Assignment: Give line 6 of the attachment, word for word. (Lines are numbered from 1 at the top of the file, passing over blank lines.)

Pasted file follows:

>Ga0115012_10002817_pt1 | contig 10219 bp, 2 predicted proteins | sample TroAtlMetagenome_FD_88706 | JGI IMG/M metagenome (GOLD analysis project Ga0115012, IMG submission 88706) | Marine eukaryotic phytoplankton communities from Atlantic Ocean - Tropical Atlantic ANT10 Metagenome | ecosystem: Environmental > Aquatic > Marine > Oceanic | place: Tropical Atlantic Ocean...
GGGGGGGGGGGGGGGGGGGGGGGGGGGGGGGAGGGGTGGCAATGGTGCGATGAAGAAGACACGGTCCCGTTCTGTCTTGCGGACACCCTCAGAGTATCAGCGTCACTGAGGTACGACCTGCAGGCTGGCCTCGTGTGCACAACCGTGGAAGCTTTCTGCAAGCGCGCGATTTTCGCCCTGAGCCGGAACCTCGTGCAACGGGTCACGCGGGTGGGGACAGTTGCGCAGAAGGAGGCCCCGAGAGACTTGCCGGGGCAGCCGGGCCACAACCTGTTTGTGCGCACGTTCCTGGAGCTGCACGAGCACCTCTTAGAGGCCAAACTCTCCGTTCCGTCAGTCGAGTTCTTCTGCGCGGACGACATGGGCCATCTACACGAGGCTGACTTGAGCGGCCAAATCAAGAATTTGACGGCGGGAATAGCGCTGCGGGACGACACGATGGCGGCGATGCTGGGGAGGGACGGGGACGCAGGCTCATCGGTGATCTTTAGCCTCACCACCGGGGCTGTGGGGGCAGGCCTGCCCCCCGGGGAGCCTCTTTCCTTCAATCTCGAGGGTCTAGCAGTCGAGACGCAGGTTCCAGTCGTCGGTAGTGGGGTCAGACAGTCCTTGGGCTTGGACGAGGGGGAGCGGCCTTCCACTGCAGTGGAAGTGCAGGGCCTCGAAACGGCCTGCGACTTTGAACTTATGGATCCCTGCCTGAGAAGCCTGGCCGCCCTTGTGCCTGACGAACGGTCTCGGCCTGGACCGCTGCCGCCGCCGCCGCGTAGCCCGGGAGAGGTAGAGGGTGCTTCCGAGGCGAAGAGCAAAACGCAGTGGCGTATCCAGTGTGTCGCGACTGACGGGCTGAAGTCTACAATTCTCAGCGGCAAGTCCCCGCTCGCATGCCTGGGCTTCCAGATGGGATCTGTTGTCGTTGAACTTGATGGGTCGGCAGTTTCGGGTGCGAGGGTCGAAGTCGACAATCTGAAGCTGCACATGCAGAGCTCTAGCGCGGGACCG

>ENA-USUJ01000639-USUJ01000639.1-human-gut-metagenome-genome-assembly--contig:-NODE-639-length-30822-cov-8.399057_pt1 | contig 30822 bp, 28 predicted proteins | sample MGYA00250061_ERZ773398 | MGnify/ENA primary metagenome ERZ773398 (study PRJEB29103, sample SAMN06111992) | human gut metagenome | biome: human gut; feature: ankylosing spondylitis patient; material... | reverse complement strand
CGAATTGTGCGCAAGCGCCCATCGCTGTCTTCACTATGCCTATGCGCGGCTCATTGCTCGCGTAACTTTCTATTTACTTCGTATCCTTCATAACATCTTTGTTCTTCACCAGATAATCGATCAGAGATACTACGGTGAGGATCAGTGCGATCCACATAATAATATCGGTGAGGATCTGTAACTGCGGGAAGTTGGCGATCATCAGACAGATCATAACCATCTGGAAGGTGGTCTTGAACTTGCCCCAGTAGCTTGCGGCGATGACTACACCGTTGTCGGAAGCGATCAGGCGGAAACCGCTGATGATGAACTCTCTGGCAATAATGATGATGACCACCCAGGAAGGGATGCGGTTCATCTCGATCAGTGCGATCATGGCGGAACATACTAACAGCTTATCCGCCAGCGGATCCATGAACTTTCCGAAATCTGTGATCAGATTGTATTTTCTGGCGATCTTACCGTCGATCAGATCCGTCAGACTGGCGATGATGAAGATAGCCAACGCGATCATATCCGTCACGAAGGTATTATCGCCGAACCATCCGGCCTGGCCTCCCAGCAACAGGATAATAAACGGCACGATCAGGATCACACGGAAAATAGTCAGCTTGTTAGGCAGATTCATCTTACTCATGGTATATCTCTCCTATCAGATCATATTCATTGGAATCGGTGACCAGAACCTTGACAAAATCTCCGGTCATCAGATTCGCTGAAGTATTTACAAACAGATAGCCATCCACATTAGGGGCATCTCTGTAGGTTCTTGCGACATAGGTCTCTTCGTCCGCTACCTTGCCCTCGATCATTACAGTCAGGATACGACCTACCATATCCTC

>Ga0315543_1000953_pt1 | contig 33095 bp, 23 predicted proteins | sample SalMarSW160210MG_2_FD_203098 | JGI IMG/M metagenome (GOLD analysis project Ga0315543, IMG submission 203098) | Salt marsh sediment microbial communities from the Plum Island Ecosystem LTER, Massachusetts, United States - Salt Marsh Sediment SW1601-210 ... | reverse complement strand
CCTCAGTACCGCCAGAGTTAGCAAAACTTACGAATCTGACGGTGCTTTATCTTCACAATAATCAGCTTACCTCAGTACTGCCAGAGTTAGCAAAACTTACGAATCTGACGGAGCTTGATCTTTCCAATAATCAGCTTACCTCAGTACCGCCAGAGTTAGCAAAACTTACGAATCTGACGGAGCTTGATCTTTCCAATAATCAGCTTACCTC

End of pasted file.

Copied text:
CCTCAGTACCGCCAGAGTTAGCAAAACTTACGAATCTGACGGTGCTTTATCTTCACAATAATCAGCTTACCTCAGTACTGCCAGAGTTAGCAAAACTTACGAATCTGACGGAGCTTGATCTTTCCAATAATCAGCTTACCTCAGTACCGCCAGAGTTAGCAAAACTTACGAATCTGACGGAGCTTGATCTTTCCAATAATCAGCTTACCTC